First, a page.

Biglaw Tight-Lipped on Offshoring
Bill Heinze at I/P Updates points to an article on legal outsourcing by Bloomberg reporters Cynthia Cotts and Liane Kufchock in which they describe how clients are pressuring large law firms to cut costs by sending work to India. It is a trend, they say, that will move some 50,000 U.S. legal jobs overseas by 2015. Robert Profusek, co-head of the M&A practice at Jones Day in New York, tells Bloomberg:
"The objective is to have only the most valuable people in London or New York, and the others in India, China or Columbus, Ohio. Lawyers are service providers. We are not gods."
While Jones Day and Kirkland & Ellis both say they send work overseas, many large firms are less forthcoming about offshoring. Cotts and Kufchock write that seven of the 10 highest-grossing U.S. firms declined to comment on outsourcing. Another, Chicago's Mayer, Brown, Rowe & Maw, said it does not send work offshore.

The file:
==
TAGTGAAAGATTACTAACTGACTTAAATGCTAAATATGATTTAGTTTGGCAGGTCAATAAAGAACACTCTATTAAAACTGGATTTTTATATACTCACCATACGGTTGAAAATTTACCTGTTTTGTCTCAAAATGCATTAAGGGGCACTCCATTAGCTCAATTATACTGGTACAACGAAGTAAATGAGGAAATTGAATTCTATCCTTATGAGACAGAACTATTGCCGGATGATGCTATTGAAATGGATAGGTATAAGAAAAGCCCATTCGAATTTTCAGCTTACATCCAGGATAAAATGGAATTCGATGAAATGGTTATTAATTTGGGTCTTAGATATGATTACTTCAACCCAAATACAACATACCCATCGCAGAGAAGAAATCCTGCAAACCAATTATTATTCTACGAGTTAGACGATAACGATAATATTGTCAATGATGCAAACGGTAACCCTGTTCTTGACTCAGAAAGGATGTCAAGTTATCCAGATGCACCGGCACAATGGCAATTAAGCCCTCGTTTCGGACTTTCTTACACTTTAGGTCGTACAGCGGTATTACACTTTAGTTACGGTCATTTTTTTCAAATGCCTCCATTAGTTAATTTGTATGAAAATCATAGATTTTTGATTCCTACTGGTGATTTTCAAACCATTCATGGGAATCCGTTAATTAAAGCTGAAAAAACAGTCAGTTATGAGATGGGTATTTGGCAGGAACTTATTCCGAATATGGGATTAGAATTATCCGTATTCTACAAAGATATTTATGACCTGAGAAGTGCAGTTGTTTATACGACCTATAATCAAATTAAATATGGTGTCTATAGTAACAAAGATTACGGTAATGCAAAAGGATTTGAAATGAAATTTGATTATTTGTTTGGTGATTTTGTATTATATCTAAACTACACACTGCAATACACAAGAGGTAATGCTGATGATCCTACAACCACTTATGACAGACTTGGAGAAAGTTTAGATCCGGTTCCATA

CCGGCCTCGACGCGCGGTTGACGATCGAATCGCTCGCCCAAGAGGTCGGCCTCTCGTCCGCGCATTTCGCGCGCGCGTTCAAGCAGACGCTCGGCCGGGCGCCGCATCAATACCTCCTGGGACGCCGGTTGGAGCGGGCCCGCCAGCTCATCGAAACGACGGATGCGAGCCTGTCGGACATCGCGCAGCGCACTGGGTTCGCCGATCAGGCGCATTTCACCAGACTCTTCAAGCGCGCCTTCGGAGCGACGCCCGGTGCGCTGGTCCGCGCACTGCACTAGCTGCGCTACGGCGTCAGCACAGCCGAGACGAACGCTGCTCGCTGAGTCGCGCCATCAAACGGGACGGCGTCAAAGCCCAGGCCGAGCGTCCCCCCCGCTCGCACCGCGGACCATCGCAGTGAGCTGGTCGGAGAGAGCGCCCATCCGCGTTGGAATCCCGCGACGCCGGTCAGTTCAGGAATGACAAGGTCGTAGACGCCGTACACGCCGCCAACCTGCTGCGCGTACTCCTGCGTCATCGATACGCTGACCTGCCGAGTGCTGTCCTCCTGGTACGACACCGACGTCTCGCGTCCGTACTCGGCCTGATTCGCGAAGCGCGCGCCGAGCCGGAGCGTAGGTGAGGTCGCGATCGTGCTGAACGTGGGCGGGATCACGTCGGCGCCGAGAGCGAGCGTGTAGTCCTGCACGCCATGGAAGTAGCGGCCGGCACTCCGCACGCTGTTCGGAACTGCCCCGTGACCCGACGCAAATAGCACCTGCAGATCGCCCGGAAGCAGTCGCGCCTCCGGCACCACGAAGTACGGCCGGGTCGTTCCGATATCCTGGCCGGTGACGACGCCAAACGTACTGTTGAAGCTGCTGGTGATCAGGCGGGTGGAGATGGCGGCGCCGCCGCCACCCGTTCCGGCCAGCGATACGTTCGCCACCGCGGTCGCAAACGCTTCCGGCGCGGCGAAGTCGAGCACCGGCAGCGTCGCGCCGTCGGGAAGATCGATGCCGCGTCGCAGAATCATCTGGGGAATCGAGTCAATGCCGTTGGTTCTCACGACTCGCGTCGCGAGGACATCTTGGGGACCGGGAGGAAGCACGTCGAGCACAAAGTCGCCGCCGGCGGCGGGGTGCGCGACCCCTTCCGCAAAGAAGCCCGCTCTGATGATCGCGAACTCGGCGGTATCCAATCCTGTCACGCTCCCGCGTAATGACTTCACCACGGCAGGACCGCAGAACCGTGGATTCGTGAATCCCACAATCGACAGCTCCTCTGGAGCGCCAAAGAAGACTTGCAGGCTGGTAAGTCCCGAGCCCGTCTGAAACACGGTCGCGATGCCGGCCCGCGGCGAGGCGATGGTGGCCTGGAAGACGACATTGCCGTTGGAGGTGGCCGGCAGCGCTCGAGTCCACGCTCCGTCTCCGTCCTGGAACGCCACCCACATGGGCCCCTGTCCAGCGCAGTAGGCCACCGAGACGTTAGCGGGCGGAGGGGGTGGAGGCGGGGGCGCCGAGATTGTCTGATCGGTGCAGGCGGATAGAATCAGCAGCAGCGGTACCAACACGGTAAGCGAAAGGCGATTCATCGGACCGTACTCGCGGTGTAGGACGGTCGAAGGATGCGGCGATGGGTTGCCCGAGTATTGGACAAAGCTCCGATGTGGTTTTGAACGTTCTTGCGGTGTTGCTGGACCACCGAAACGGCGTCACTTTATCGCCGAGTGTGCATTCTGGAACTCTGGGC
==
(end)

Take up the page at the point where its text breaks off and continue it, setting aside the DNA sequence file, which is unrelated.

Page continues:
For the firms, a key issue is disclosure, the writers say:
"U.S. law firms are required under ethics rules to disclose markups on what they pay foreign attorneys who aren't licensed to practice law in the U.S. Such rules don't apply to legal work performed by lawyers admitted to practice in U.S. jurisdictions."
Nondisclosure allows firms more leeway to mark up bills, but New York University legal ethics professor Stephen Gillers tells Bloomberg that clients are savvy to that. "They want to negotiate the markup on these charges."
As for those tight lips at large firms, the CEO of one offshoring company says it is not because the firms are ashamed of outsourcing but "because they view it as a competitive advantage."
Posted by Robert J. Ambrogi on August 23, 2007 at 04:57 PM | Permalink
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